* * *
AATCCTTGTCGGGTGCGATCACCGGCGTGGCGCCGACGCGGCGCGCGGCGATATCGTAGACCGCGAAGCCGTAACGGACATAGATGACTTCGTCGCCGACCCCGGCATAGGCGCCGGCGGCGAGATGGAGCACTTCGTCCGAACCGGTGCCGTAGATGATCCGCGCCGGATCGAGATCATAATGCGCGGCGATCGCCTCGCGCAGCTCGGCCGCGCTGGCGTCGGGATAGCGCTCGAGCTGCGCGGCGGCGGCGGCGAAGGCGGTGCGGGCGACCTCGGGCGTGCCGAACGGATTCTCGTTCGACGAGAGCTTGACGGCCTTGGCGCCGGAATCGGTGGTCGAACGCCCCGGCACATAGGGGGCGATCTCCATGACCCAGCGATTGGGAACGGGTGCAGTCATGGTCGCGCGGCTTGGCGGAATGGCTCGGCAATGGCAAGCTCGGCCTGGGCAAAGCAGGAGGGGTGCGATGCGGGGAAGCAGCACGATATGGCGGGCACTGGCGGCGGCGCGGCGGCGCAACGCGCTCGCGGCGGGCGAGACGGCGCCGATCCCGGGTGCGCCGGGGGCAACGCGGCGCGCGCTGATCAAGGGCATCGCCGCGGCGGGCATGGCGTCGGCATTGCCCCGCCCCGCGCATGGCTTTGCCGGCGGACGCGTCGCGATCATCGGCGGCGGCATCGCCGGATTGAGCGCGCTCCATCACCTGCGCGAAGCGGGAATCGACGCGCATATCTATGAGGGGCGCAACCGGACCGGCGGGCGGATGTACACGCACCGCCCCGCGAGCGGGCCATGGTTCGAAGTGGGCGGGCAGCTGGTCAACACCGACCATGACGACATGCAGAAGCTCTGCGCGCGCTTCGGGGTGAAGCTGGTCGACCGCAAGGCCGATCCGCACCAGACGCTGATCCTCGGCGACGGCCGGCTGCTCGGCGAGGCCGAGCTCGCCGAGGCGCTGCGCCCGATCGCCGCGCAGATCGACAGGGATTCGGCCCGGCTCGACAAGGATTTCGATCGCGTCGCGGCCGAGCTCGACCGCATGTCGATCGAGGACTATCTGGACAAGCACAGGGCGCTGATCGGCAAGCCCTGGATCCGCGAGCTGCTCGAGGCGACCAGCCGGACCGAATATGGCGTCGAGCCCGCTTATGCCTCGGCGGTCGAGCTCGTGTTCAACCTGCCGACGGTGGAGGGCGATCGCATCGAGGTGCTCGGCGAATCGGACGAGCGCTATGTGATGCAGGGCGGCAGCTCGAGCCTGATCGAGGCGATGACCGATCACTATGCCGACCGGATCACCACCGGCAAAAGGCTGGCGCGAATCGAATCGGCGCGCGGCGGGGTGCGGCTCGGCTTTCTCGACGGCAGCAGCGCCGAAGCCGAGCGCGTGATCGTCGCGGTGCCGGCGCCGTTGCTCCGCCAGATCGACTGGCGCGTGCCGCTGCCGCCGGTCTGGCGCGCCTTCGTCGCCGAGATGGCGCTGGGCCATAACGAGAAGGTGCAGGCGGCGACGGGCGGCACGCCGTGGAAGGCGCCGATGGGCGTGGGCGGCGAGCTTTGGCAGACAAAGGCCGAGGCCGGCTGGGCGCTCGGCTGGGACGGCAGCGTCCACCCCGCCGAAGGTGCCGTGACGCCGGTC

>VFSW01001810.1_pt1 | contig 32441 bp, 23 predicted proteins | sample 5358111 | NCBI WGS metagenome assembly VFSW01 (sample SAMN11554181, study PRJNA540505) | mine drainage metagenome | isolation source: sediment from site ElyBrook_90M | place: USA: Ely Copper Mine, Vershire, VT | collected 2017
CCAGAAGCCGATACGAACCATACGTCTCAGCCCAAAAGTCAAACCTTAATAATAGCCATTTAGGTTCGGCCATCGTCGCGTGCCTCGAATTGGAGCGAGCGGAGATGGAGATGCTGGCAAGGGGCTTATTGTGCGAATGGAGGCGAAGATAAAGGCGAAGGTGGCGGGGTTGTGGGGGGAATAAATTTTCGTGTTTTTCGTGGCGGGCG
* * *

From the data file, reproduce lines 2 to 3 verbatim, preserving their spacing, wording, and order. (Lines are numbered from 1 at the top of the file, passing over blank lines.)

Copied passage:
>VFSW01001810.1_pt1 | contig 32441 bp, 23 predicted proteins | sample 5358111 | NCBI WGS metagenome assembly VFSW01 (sample SAMN11554181, study PRJNA540505) | mine drainage metagenome | isolation source: sediment from site ElyBrook_90M | place: USA: Ely Copper Mine, Vershire, VT | collected 2017
CCAGAAGCCGATACGAACCATACGTCTCAGCCCAAAAGTCAAACCTTAATAATAGCCATTTAGGTTCGGCCATCGTCGCGTGCCTCGAATTGGAGCGAGCGGAGATGGAGATGCTGGCAAGGGGCTTATTGTGCGAATGGAGGCGAAGATAAAGGCGAAGGTGGCGGGGTTGTGGGGGGAATAAATTTTCGTGTTTTTCGTGGCGGGCG